Wednesday, July 20, 2016

Joe Mauer Isn't Done With Award Ceremonies

A trip down memory lane would reveal that Joe Mauer the catcher is a player both the Minnesota Twins and Major League Baseball miss. He was one of the best to ever play the position, and his bat combined with his glove, made him one of the most athletic backstops ever. Concussions and injuries ended that narrative way too soon, but Mauer is emerging in his new home now as well.

That whole elite athlete narrative, well Mauer personifies it. Turning down a scholarship to go and play quarterback for Florida State, he went on to be the 1st overall pick in the 2001 Major League Baseball draft. After starting his career as a catcher, he's quickly transitioned into being one of the best at his new position as well. Now in his third full season playing first base, Mauer appears to have unlocked a new level.

Of course there's always going to be some detractors for Mauer at first. Offensively, he's miscast as a corner infielder. He's not the home run threat a 28-bomb season in the Metrodome made him out to be. His doubles prowess has even been sapped in recent seasons (and significantly in 2016). Regardless, it's his glove over at first that might trump all of that.

Through 62 games at first base this season, Mauer has been worth 5 defensive runs saved. It surpasses his previous career high of 4 in 2014, despite having played in 100 games total at first that year. His 3.0 Ultimate Zone Rating is also the best of his career, and with a previous high of 1.5 UZR, it's not particularly close.

Among first basemen, only two have better DRS numbers than Mauer. Both in the National League, Anthony Rizzo (8) and Brandon Belt (6) have posted higher totals than Mauer. Among American League competition, Mauer has been tied by the likes of the Rangers Mitch Moreland, and the Orioles Chris Davis. No one else in the AL has more than 3 DRS. Also, among those atop the leaderboard, Mauer has played 100-200 less innings in the field. Having been used as the Twins designated hitter 23 times in 2016, he's missed some considerable time in the field.

In terms of Ultimate Zone Rating, which measures a result against statistical data suggesting what the result should have been in relation to "average," Mauer is seen favorably as well. He's 4th in all of baseball among first basemen, and only the Tigers Miguel Cabrera (5.8) and Rangers Moreland (4.6) have better marks. Both using you'd define as the eye test, and sabermetric results, Mauer's leather has put on a fine display at first base this season.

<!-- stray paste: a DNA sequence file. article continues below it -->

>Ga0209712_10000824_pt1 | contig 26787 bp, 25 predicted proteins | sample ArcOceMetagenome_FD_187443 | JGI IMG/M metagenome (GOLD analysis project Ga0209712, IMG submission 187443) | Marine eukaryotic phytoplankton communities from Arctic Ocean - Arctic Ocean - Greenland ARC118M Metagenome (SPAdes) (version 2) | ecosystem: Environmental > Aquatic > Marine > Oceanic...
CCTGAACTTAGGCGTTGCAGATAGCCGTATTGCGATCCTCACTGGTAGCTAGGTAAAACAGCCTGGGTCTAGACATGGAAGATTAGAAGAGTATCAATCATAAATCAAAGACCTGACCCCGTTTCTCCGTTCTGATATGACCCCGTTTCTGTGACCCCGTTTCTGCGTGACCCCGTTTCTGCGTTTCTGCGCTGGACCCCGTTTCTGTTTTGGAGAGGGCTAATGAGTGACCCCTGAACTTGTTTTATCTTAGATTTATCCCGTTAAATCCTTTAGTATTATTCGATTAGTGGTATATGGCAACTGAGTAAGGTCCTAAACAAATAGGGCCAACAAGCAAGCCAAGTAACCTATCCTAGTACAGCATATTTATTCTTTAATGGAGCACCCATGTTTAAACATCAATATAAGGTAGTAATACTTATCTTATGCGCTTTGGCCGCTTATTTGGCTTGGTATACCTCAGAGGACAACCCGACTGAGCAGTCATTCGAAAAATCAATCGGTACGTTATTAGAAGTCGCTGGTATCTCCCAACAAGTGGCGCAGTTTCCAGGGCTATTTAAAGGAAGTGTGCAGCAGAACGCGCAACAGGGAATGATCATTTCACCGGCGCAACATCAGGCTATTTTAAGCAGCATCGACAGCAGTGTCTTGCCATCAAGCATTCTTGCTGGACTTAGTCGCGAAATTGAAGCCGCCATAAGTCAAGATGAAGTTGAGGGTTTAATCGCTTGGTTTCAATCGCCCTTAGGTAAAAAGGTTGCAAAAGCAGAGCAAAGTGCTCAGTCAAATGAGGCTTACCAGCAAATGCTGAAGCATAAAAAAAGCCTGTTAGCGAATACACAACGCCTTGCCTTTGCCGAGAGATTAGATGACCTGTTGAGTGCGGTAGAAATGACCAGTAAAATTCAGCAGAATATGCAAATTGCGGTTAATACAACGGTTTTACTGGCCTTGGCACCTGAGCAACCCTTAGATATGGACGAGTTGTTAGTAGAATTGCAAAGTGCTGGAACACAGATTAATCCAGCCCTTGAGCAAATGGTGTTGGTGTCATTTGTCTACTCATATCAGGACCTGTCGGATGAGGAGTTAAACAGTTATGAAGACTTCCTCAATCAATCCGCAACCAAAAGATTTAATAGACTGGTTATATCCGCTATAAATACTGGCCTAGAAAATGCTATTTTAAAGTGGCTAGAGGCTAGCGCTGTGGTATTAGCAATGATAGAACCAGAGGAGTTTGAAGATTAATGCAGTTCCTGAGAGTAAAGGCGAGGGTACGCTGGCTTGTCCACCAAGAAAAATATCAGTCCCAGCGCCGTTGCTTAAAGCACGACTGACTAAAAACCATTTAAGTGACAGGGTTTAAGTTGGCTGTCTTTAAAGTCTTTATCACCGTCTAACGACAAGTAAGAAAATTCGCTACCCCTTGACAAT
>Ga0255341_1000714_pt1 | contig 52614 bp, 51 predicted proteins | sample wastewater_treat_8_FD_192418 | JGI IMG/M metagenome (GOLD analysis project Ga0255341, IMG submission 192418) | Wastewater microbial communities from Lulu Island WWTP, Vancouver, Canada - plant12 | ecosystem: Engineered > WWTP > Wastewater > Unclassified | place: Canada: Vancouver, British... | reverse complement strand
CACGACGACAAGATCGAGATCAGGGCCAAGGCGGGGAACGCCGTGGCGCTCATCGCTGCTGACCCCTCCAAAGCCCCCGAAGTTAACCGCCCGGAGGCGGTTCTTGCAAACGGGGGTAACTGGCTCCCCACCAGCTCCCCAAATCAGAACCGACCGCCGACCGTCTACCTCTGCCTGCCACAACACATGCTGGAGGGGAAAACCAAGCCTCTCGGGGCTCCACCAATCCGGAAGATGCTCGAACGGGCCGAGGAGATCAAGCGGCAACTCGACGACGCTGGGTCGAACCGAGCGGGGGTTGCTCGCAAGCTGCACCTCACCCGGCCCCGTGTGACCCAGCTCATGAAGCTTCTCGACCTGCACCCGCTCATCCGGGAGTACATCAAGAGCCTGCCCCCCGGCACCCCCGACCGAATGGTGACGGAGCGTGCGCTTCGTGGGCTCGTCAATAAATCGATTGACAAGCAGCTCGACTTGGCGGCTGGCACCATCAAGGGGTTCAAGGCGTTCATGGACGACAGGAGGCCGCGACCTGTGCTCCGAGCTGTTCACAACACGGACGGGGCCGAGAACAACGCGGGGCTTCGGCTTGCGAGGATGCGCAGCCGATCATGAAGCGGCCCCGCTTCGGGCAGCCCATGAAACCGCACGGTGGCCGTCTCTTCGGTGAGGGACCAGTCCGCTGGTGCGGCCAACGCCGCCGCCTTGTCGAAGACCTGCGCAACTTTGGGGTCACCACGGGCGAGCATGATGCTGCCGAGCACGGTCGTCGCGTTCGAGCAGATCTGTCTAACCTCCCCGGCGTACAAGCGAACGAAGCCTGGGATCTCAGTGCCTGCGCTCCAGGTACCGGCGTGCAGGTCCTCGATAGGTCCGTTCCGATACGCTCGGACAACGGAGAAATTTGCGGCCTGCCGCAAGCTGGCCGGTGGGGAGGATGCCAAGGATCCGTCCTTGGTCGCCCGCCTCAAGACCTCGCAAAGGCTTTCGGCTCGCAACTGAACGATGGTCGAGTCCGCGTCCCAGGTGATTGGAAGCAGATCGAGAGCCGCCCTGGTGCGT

A season ago, the American League Gold Glove winner at first base was the Royals Eric Hosmer. He posted one DRS and a 1.0 UZR across 154 games started at the position. Among qualified players, those numbers were 6th and 4th respectively. What Hosmer did do a season ago was play nearly 200 more innings than any other first basemen in the AL (Joe Mauer was second).

It's pretty widely accepted that the Rawlings Gold Glove awards generally snub the most deserving players. Not quite the mockery that is All Star fan voting, the Gold Glove awards get it wrong almost as equally often as they get it right. Whether a flashy player wins, or a less deserving candidate is selected, the numbers typically don't seem to agree with the results.

That leaves how things shake out very much up to chance. Whether or not Joe Mauer wins a Gold Glove or not is far from a certain thing either way. Thus far into the 2016 season however, he's got as good of a claim as anyone to taking one home, and it'd be far from a shock if he does. What was once one of the best catcher's the game of baseball has ever seen, Mauer is currently one of the best defensive first basemen in the land.

It's not a batting title, he won't have a ton of home runs, he's probably not going to hit .300, and the Twins really are having a tough year. When the dust settles though. Joe Mauer winning a Gold Glove, three years into taking up a new position, at the age of 33 would be hardly anything to scoff at.

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